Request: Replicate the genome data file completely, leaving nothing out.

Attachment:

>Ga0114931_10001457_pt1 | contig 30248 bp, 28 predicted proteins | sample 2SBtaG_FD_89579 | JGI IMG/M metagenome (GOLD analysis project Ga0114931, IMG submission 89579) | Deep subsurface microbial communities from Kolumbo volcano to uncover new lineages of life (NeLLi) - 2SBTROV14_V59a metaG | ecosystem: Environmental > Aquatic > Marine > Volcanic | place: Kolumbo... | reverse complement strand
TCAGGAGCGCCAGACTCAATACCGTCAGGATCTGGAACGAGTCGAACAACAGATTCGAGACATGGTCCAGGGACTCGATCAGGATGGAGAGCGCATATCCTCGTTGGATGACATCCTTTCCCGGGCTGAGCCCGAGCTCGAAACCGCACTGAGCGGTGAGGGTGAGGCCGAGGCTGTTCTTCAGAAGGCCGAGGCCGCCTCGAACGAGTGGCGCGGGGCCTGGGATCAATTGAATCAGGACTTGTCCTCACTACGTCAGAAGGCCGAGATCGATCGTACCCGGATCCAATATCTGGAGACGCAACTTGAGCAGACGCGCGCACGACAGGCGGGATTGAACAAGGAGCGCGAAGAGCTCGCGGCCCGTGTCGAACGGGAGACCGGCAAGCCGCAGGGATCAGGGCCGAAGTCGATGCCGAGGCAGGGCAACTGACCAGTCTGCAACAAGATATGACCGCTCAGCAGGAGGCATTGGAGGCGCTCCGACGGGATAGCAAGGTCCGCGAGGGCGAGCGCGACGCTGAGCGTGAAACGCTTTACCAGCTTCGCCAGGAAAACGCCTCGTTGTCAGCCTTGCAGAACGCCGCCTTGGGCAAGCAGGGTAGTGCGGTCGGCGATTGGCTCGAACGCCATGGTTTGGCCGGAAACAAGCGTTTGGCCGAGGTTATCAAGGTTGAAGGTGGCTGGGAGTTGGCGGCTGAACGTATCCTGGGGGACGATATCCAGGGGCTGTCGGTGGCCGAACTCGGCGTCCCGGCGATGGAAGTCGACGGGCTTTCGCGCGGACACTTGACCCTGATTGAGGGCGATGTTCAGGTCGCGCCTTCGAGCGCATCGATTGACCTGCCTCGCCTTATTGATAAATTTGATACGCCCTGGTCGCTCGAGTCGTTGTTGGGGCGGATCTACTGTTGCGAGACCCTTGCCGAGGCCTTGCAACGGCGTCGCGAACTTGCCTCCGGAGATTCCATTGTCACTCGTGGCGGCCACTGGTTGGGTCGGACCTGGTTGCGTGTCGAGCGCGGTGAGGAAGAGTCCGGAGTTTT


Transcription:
>Ga0114931_10001457_pt1 | contig 30248 bp, 28 predicted proteins | sample 2SBtaG_FD_89579 | JGI IMG/M metagenome (GOLD analysis project Ga0114931, IMG submission 89579) | Deep subsurface microbial communities from Kolumbo volcano to uncover new lineages of life (NeLLi) - 2SBTROV14_V59a metaG | ecosystem: Environmental > Aquatic > Marine > Volcanic | place: Kolumbo... | reverse complement strand
TCAGGAGCGCCAGACTCAATACCGTCAGGATCTGGAACGAGTCGAACAACAGATTCGAGACATGGTCCAGGGACTCGATCAGGATGGAGAGCGCATATCCTCGTTGGATGACATCCTTTCCCGGGCTGAGCCCGAGCTCGAAACCGCACTGAGCGGTGAGGGTGAGGCCGAGGCTGTTCTTCAGAAGGCCGAGGCCGCCTCGAACGAGTGGCGCGGGGCCTGGGATCAATTGAATCAGGACTTGTCCTCACTACGTCAGAAGGCCGAGATCGATCGTACCCGGATCCAATATCTGGAGACGCAACTTGAGCAGACGCGCGCACGACAGGCGGGATTGAACAAGGAGCGCGAAGAGCTCGCGGCCCGTGTCGAACGGGAGACCGGCAAGCCGCAGGGATCAGGGCCGAAGTCGATGCCGAGGCAGGGCAACTGACCAGTCTGCAACAAGATATGACCGCTCAGCAGGAGGCATTGGAGGCGCTCCGACGGGATAGCAAGGTCCGCGAGGGCGAGCGCGACGCTGAGCGTGAAACGCTTTACCAGCTTCGCCAGGAAAACGCCTCGTTGTCAGCCTTGCAGAACGCCGCCTTGGGCAAGCAGGGTAGTGCGGTCGGCGATTGGCTCGAACGCCATGGTTTGGCCGGAAACAAGCGTTTGGCCGAGGTTATCAAGGTTGAAGGTGGCTGGGAGTTGGCGGCTGAACGTATCCTGGGGGACGATATCCAGGGGCTGTCGGTGGCCGAACTCGGCGTCCCGGCGATGGAAGTCGACGGGCTTTCGCGCGGACACTTGACCCTGATTGAGGGCGATGTTCAGGTCGCGCCTTCGAGCGCATCGATTGACCTGCCTCGCCTTATTGATAAATTTGATACGCCCTGGTCGCTCGAGTCGTTGTTGGGGCGGATCTACTGTTGCGAGACCCTTGCCGAGGCCTTGCAACGGCGTCGCGAACTTGCCTCCGGAGATTCCATTGTCACTCGTGGCGGCCACTGGTTGGGTCGGACCTGGTTGCGTGTCGAGCGCGGTGAGGAAGAGTCCGGAGTTTT